Do you use Google Translate? The Oxford Language Dictionaries Online, available from the University Libraries Databases A-Z list offers some advantages over Google Translate, especially for beginning language learners.
- The Oxford dictionaries are authoritative. No “voting” on whether the translation is good or not. They are compiled by language experts.
- Phrases! It’s fine to know the meaning of a single word. Google translate works decently for that. When you’re learning a language though, it is super helpful to know the phrases that often accompany a particular word, especially when they color the meaning of that word or when the word is not used literally. For example, Google will tell you that “gesicht” in German means “face.” The Oxford Language Dictionary will tell you that “solche Unhöflichkeit steht dir nicht zu Gesicht[e]” or “such impoliteness ill becomes you.” The translation of that phrase in Google: “Such rudeness does not become you to face.”
- Need to cite the word you translated? Oxford Language Dictionaries Online help you do that with the click of a button!
- The dictionaries contain important grammatical information for each language.
- Lists of useful phrases to use when you’re traveling!
The dictionaries also briefly summarize the history and current state of the language. U of L Libraries subscribes to Chinese, German, French, Italian, Russian, and Spanish dictionaries through this service.
Have questions about this resource or any other library resource? Call 852-6747 or chat with us at Ask-a-Librarian.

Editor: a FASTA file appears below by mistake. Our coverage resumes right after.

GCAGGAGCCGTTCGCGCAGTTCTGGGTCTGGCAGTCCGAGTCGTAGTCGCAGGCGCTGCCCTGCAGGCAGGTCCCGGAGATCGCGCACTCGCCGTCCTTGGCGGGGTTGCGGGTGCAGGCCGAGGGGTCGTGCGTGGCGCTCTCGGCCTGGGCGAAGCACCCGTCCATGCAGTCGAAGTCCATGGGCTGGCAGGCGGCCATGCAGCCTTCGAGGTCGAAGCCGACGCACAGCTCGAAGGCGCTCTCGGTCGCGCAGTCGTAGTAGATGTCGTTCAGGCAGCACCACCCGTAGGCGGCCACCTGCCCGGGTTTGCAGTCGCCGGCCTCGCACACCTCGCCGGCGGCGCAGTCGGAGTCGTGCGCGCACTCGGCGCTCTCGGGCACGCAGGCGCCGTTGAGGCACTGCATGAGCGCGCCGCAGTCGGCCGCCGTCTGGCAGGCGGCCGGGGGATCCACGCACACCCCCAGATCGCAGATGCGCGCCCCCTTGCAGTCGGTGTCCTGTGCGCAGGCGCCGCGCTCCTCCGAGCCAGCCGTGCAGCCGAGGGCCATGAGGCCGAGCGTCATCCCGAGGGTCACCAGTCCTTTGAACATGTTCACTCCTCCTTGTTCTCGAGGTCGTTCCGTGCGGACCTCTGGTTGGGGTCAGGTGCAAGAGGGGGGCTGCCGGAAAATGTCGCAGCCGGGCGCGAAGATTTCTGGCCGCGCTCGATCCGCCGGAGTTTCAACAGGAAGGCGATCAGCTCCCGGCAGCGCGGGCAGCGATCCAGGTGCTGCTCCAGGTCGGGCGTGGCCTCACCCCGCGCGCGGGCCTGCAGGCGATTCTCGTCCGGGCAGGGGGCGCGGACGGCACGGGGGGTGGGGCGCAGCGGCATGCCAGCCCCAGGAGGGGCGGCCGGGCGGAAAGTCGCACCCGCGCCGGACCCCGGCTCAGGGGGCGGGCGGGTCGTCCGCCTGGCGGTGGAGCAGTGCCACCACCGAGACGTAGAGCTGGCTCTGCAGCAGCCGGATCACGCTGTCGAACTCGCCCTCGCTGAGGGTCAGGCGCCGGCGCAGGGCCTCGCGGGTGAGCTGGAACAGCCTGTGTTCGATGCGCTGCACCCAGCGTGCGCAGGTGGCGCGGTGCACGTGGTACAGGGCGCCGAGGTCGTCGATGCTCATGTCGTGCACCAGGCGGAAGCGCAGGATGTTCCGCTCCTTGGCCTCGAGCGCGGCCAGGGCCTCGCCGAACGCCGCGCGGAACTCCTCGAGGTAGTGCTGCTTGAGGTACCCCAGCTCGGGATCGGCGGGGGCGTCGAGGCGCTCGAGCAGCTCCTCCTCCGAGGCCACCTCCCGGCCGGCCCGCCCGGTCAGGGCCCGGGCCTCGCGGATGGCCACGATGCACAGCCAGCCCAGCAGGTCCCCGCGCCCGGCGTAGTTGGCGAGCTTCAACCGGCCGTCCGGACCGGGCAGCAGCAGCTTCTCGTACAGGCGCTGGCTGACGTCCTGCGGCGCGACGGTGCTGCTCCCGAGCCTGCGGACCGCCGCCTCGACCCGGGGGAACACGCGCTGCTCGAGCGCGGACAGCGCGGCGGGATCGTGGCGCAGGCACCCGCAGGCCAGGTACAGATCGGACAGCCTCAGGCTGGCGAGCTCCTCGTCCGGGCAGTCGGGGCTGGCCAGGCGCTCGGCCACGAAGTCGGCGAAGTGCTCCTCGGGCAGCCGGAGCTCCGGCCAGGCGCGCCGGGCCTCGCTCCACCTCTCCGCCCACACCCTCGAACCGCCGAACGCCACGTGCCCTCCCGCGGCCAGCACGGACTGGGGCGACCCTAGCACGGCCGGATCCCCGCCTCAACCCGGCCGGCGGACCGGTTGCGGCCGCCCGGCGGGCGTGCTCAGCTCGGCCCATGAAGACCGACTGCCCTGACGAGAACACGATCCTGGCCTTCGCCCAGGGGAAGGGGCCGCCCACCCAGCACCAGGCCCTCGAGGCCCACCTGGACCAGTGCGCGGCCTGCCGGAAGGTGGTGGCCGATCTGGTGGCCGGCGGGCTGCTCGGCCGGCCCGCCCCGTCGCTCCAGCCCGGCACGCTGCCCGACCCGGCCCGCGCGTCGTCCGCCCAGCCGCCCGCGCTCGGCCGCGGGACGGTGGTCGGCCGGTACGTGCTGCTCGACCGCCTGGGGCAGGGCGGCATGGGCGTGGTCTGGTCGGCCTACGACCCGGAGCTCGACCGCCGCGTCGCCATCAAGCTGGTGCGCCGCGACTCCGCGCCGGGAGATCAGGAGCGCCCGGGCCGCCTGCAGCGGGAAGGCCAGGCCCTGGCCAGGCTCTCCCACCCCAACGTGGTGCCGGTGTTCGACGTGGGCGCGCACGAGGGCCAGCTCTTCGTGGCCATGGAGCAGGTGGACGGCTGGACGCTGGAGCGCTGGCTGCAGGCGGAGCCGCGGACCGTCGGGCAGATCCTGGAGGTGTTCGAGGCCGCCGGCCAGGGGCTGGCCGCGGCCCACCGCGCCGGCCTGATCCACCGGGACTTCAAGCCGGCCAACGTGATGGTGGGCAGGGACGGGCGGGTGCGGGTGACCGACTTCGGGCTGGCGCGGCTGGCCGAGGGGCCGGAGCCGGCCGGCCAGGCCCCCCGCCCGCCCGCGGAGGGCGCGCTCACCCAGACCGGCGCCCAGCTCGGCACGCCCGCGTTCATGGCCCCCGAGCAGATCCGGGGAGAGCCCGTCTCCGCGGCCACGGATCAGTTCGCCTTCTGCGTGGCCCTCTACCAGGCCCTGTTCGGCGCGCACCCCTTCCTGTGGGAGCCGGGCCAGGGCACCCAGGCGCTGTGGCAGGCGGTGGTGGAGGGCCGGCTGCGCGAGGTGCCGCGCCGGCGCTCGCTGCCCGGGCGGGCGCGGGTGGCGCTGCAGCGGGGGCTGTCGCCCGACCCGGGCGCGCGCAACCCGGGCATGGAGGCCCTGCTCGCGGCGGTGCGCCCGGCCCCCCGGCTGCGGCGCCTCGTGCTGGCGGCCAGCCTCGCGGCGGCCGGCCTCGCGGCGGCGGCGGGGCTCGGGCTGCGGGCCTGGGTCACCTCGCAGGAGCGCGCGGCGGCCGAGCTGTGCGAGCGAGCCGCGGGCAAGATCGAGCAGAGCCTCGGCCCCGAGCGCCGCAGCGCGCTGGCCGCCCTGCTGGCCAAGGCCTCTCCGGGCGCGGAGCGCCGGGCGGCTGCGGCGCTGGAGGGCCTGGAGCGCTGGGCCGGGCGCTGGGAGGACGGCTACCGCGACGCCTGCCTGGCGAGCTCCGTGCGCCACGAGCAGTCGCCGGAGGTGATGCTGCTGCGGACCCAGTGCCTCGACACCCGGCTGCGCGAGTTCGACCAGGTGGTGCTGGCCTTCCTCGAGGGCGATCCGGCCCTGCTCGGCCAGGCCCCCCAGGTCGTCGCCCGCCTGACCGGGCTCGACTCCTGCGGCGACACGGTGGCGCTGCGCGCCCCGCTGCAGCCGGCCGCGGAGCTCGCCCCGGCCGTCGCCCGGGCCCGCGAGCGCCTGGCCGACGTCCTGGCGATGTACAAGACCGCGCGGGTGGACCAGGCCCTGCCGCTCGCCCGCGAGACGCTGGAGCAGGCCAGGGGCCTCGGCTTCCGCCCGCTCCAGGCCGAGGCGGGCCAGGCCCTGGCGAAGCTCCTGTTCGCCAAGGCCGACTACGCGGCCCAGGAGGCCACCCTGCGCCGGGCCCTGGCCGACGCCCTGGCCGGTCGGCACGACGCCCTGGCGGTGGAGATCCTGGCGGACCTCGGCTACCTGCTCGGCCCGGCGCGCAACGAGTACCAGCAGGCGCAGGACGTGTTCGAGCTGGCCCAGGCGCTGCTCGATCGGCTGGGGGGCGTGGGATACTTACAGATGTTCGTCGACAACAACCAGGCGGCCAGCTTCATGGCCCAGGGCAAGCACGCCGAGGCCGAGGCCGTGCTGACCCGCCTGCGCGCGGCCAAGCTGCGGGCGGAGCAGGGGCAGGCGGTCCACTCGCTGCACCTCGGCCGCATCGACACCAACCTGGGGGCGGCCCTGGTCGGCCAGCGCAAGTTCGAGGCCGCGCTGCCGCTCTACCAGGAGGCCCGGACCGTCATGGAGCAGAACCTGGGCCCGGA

Have you ever searched on Google Scholar and found citations that would be useful additions to the References in your EndNote Library? Well, citations from Google Scholar can be imported into EndNote. Just follow the screenshot of steps below to see how.
1. Go to Google Scholar. On the top right corner click the Options icon (the round cog next to Sign in) and select Scholar Preferences.
2. The Preferences page gives you a variety of options to set including, Finding a Library. At the bottom under the heading Bibliography Manager, select EndNote in the drop down list. Click Save Preferences on the right. Doing this will enable the import links to be shown within each record.
3. Perform a search. Each record now contains an “Import into EndNote” link located below the abstract. Click on that link for each citation needed and the citation will be imported directly into your EndNote Library.
4. Remember: If you’re using the Internet Explorer browser a File Download box will appear. From there, click open.
If using the FireFox browser, a similar box will appear. In the open with drop down list, select EndNote (whichever version of EndNote is currently installed on your computer will be listed).
Interested in learning more about the EndNote Citation Management software? Visit the Beginning EndNote guide here. Information about workshops in the UofL Libraries and how to download the software (which is free for UofL faculty, students and staff) is included.
If you have questions about this process call the Reference Desk at (502) 852-6747.